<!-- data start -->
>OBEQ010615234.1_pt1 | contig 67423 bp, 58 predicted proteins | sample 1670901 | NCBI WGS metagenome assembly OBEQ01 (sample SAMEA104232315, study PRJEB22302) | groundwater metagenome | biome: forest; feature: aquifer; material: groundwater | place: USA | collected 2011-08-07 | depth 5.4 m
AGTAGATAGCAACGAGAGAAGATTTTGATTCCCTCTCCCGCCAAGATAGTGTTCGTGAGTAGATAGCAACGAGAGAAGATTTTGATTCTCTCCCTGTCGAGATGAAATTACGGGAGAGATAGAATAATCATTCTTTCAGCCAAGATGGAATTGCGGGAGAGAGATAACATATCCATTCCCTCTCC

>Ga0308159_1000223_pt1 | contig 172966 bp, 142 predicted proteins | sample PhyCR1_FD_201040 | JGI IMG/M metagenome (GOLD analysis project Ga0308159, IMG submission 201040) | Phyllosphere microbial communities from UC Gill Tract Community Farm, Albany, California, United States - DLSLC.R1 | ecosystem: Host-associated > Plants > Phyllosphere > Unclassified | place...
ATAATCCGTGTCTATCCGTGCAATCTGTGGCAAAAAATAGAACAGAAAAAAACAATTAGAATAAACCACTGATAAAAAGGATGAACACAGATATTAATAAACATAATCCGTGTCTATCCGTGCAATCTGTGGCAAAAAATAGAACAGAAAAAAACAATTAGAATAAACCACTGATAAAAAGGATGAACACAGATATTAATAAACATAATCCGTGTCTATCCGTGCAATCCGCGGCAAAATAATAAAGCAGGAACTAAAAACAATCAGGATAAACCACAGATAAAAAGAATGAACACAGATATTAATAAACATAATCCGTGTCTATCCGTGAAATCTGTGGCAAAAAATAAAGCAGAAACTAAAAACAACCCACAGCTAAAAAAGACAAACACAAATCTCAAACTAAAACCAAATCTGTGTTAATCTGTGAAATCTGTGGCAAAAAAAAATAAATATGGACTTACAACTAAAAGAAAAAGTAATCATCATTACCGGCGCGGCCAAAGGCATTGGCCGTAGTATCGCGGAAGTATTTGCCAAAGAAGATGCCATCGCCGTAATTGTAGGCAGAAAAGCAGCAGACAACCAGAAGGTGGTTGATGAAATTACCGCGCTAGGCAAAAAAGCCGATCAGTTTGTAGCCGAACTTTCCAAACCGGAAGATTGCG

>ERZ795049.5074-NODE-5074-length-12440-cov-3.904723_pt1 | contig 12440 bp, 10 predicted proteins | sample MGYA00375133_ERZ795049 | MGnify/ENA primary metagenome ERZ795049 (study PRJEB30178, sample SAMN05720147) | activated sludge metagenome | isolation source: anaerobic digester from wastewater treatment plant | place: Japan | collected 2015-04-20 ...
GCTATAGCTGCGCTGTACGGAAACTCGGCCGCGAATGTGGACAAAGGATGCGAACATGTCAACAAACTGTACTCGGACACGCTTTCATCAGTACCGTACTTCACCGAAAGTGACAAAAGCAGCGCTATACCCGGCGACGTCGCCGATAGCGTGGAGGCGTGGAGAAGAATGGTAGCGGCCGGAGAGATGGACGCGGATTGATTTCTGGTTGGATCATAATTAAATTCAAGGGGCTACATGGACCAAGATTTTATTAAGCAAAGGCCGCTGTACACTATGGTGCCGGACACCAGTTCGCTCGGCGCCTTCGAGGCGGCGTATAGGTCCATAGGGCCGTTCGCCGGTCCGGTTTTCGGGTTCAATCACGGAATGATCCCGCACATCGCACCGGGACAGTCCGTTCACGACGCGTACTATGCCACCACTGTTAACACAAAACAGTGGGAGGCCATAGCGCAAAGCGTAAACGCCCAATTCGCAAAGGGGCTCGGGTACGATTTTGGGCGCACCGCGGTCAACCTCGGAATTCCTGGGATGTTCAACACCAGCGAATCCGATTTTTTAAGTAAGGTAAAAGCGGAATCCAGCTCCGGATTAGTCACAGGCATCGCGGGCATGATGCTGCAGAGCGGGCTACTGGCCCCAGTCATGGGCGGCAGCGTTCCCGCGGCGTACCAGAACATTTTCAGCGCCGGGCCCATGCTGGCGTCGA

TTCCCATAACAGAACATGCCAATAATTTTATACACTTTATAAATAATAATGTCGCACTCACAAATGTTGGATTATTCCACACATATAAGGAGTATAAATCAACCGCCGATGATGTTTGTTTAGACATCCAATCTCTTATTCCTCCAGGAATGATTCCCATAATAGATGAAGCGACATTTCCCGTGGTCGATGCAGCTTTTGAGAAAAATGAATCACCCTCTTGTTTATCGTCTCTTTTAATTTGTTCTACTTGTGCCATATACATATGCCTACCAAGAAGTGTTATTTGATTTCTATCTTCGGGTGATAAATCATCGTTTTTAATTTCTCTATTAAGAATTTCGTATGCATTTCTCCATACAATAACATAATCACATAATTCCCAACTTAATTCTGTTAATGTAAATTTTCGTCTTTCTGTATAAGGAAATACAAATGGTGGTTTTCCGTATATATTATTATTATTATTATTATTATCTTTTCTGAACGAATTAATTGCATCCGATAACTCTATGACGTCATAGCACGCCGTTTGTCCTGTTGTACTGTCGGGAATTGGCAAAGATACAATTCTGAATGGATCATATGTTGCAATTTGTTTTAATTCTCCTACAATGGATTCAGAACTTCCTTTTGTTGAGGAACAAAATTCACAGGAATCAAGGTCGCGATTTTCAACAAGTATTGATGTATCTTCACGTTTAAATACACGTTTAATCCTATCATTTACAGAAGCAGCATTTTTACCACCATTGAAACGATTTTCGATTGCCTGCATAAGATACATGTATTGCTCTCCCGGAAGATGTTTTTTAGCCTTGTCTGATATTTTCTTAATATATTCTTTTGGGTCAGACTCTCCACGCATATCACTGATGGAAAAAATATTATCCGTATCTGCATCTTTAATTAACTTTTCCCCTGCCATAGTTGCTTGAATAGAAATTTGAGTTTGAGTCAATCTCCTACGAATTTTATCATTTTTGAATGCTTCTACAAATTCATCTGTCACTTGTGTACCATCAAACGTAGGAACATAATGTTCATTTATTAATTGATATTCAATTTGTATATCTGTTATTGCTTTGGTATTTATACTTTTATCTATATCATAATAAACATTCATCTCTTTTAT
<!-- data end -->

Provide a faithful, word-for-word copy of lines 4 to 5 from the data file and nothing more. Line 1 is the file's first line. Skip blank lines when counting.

ATAATCCGTGTCTATCCGTGCAATCTGTGGCAAAAAATAGAACAGAAAAAAACAATTAGAATAAACCACTGATAAAAAGGATGAACACAGATATTAATAAACATAATCCGTGTCTATCCGTGCAATCTGTGGCAAAAAATAGAACAGAAAAAAACAATTAGAATAAACCACTGATAAAAAGGATGAACACAGATATTAATAAACATAATCCGTGTCTATCCGTGCAATCCGCGGCAAAATAATAAAGCAGGAACTAAAAACAATCAGGATAAACCACAGATAAAAAGAATGAACACAGATATTAATAAACATAATCCGTGTCTATCCGTGAAATCTGTGGCAAAAAATAAAGCAGAAACTAAAAACAACCCACAGCTAAAAAAGACAAACACAAATCTCAAACTAAAACCAAATCTGTGTTAATCTGTGAAATCTGTGGCAAAAAAAAATAAATATGGACTTACAACTAAAAGAAAAAGTAATCATCATTACCGGCGCGGCCAAAGGCATTGGCCGTAGTATCGCGGAAGTATTTGCCAAAGAAGATGCCATCGCCGTAATTGTAGGCAGAAAAGCAGCAGACAACCAGAAGGTGGTTGATGAAATTACCGCGCTAGGCAAAAAAGCCGATCAGTTTGTAGCCGAACTTTCCAAACCGGAAGATTGCG

>ERZ795049.5074-NODE-5074-length-12440-cov-3.904723_pt1 | contig 12440 bp, 10 predicted proteins | sample MGYA00375133_ERZ795049 | MGnify/ENA primary metagenome ERZ795049 (study PRJEB30178, sample SAMN05720147) | activated sludge metagenome | isolation source: anaerobic digester from wastewater treatment plant | place: Japan | collected 2015-04-20 ...